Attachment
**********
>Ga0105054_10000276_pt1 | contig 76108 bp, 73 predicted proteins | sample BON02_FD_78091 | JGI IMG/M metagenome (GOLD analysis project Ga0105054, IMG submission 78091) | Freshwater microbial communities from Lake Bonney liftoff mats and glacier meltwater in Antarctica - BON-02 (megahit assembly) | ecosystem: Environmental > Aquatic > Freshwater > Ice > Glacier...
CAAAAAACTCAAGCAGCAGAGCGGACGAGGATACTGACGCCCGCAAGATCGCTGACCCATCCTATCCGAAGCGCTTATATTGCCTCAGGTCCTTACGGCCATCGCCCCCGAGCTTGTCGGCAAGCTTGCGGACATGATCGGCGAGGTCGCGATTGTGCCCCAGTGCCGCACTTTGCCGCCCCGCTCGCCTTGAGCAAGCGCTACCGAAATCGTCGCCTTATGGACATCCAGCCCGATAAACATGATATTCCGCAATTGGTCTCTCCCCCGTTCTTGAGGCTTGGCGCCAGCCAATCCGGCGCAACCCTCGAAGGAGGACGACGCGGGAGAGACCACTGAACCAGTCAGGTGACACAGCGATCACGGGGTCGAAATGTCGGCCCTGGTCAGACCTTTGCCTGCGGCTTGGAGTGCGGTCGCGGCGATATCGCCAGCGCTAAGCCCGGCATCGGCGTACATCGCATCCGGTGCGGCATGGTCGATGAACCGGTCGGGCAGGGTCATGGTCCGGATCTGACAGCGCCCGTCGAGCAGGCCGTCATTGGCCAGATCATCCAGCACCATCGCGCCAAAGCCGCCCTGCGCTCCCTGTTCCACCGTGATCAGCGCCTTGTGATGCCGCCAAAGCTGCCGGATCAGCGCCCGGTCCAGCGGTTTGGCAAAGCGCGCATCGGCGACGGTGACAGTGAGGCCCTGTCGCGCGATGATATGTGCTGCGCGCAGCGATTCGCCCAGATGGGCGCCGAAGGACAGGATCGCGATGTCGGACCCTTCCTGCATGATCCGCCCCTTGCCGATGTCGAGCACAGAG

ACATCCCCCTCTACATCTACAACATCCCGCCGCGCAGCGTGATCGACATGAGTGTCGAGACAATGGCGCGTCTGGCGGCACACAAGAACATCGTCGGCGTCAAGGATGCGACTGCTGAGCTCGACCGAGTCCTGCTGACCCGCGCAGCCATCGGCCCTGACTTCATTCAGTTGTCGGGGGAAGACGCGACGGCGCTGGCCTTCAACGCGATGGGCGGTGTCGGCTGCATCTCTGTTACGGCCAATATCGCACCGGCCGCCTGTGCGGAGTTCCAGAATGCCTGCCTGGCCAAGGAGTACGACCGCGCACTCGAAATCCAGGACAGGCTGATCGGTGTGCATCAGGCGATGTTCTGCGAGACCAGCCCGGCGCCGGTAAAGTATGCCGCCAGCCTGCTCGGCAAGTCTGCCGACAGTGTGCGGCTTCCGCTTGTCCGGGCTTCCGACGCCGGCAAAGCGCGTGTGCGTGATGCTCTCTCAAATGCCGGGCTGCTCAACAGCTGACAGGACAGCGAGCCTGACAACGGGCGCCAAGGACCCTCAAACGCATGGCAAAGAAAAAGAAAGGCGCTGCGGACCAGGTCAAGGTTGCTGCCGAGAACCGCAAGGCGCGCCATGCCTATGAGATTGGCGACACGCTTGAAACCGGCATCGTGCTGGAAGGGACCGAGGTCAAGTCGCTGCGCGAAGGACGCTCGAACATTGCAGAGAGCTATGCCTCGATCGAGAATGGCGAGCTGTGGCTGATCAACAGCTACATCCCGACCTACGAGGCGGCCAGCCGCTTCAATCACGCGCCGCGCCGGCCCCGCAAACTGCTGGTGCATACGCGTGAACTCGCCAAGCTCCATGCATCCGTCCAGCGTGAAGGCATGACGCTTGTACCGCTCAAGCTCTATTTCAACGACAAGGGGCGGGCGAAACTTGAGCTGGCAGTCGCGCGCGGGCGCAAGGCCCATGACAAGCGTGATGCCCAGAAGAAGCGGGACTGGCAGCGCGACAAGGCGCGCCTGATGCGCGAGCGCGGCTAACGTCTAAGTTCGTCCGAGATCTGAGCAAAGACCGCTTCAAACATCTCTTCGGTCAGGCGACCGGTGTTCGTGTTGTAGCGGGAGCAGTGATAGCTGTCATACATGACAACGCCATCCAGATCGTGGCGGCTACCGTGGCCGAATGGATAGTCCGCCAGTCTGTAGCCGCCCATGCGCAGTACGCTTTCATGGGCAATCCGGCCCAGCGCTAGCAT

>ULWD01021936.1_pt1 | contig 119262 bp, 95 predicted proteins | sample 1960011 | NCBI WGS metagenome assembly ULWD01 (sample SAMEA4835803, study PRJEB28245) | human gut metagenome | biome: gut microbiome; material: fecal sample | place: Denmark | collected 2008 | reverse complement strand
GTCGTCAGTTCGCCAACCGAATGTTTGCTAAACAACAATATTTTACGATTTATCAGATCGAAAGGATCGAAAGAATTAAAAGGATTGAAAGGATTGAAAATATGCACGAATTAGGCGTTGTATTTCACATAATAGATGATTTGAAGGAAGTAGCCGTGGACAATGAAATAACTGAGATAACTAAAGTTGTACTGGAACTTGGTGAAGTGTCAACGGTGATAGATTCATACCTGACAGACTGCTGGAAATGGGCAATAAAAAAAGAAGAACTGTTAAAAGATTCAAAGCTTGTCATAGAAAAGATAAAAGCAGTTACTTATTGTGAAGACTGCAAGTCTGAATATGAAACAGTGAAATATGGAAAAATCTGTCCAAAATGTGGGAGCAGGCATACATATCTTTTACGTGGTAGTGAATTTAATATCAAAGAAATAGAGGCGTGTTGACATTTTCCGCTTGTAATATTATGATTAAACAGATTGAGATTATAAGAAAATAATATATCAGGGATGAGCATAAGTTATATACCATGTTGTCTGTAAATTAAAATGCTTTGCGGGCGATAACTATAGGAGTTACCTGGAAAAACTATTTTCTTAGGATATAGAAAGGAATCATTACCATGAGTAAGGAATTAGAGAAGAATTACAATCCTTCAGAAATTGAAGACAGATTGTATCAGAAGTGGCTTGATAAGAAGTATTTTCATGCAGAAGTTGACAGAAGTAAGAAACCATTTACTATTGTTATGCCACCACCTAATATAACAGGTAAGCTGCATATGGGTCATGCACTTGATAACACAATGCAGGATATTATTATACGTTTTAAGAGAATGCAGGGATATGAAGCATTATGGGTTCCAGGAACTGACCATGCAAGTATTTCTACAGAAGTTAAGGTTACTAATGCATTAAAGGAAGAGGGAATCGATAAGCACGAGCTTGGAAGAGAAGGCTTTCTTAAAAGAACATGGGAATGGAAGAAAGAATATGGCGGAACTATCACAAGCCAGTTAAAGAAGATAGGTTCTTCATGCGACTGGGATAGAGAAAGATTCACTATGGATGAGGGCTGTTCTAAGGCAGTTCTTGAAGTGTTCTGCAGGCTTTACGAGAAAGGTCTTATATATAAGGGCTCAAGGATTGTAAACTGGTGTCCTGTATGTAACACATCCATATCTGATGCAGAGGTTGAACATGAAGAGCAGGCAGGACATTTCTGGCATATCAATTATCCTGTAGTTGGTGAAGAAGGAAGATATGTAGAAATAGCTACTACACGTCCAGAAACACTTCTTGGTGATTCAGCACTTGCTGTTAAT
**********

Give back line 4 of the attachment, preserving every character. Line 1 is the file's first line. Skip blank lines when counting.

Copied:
>ULWD01021936.1_pt1 | contig 119262 bp, 95 predicted proteins | sample 1960011 | NCBI WGS metagenome assembly ULWD01 (sample SAMEA4835803, study PRJEB28245) | human gut metagenome | biome: gut microbiome; material: fecal sample | place: Denmark | collected 2008 | reverse complement strand